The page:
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'Erin's King'- a Joycean Steamship on Bloomsday

16th June 2021
The Erin's King, which features in James Joyce's in Ulysses. She is shown here in her original manifestation as a Mersey Ferry, Heather Bell. When launched in 1865 she cost £7,500 to construct. She was sold in 1891 for £950 and renamed Erin's King
The Erin's King, which features in James Joyce's Ulysses. She is shown here in her original manifestation as a Mersey Ferry, Heather Bell. When launched in 1865 she cost £7,500 to construct. She was sold in 1891 for £950 and renamed Erin's King

On the 16th June each year people come from far and wide dressed in Edwardian attire to walk, talk and perform around Dublin in commemoration of James Joyce's famous modernist novel "Ulysses". You see lots of bowler hats, parasols and long dresses but you never spot an Edwardian Captain or even a haggard sea-dog in the crowd. This is surely a surprising outcome for a book which is the modern reliving of the adventures of a great sailor i.e. Odysseus and his ten-year voyage home from Troy.

It's not as if ships and the sea don't feature in Ulysses. The book is teeming with marine allusions, references and characters which, given Joyce's capacity for inch-perfect description, can be relied upon to hold many satisfying insights. Take the case of the steamship Erin's King.

The Erin's King arrives into the novel as Leopold Bloom reflects on a letter from his daughter Milly who has just celebrated her fifteenth birthday -

"On the Erin's King that day round the Kish. Damned old tub pitching about. Not a bit funky. Her pale blue scarf loose in the wind with her hair."

Later the ship returns to Bloom's thoughts as he crosses O'Connell Bridge -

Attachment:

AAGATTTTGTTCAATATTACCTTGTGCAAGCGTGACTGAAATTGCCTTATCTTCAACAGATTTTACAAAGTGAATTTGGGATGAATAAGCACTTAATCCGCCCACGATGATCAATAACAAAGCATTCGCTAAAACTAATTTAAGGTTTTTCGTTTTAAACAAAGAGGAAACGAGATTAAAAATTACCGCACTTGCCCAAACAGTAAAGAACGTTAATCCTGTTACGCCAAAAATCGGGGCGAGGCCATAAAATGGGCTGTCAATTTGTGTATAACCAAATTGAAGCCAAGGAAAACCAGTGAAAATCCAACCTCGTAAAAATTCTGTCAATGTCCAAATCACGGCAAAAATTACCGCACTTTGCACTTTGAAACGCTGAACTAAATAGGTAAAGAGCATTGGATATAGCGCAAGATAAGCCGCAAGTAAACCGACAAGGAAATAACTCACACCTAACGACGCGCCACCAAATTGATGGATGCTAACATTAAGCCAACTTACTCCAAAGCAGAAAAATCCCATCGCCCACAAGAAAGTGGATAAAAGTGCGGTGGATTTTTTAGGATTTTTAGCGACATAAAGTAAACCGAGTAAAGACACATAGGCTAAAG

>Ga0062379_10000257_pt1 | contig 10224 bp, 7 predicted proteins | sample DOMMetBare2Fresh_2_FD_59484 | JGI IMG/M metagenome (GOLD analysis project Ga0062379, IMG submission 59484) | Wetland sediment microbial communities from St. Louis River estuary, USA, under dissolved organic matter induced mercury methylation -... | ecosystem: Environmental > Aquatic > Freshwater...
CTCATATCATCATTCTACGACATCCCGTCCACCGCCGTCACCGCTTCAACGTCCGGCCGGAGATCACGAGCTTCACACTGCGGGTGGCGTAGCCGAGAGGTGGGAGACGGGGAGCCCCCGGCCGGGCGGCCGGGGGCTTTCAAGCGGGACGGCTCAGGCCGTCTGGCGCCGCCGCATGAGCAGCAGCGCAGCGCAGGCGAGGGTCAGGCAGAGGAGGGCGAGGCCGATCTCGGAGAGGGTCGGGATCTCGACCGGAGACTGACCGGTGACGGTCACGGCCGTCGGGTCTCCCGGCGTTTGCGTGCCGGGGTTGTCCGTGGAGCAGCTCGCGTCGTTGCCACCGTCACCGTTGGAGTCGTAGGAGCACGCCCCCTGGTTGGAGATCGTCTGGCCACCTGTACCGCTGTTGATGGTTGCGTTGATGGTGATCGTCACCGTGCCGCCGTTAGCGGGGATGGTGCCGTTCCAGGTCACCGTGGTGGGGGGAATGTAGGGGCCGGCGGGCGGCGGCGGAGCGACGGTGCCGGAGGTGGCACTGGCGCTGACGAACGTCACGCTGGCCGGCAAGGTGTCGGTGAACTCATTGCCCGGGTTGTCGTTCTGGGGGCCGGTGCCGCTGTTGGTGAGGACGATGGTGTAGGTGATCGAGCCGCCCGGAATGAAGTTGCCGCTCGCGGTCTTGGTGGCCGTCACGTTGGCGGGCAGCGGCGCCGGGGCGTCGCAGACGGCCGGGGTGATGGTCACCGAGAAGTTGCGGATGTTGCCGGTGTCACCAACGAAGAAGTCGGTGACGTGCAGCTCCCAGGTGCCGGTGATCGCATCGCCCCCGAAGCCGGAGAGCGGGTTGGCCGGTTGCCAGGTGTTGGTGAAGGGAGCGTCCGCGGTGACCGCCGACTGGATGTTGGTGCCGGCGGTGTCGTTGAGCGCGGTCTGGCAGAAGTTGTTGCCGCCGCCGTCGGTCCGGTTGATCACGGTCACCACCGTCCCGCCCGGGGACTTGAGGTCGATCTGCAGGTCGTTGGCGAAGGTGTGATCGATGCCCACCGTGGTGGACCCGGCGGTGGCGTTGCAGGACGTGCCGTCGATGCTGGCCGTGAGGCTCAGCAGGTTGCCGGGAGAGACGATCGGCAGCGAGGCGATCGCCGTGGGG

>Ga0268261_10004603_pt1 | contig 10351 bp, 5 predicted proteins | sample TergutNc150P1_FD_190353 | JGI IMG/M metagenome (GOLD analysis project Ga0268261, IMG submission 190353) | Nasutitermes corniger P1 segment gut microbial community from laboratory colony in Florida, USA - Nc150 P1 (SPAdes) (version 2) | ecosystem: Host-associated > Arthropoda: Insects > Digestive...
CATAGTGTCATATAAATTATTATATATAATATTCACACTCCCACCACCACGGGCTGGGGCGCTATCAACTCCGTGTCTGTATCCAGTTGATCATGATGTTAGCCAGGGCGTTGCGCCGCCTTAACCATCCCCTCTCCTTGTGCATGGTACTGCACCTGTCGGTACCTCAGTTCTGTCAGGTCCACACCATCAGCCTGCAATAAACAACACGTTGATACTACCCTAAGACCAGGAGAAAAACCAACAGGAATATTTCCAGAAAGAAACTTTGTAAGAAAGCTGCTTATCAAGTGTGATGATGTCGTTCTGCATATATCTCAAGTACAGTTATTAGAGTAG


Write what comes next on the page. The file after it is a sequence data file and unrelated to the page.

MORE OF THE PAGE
"Looking down he saw flapping strongly, wheeling between the gaunt quay walls, gulls…They wheeled lower. Looking for grub. Wait. He threw down among them a crumpled paper ball… The ball bobbed unheeded on the wake of swells, floated under by the bridge piers. Not such damn fools. Also the day I threw that stale cake out of the Erin's King picked it up in the wake fifty yards astern. Live by their wits. They wheeled, flapping".

That evening he sits at Sandymount strand near St. Mary's, Star of the Sea, church. Noticing the distant twinkle from the Kish lightship he again recalls the trip with Milly -

"Day we went out for the pleasure cruise in the Erin's King, throwing them the sack of old papers. Bears in the zoo. Filthy trip. Drunkards out to shake up their livers. Puking overboard to feed the herrings. Nausea. And the women, fear of God in their faces. Milly, no sign of funk. Her blue scarf loose, laughing. Don't know what death is at that age."

Was there ever a real ship named Erin's King? An examination of Lloyd's register for 1904 (the year in which Ulysses is set) reveals no such vessel. It requires a wider trawl of thirty-five years of Lloyds to reveal her full story.

For the greater part of her life she was named Heather Bell. Built in 1865 by T. Vernon & Son of Liverpool she was a twin funnel vessel, 159.8ft in length with paddles to stern, a steam engine rated at 80 horsepower and registered tonnage of 205. She was owned by Wallasey Local Board and worked as a Mersey Ferry on the Wallasey to Liverpool route. Heather Bell had a reputation as a good ship.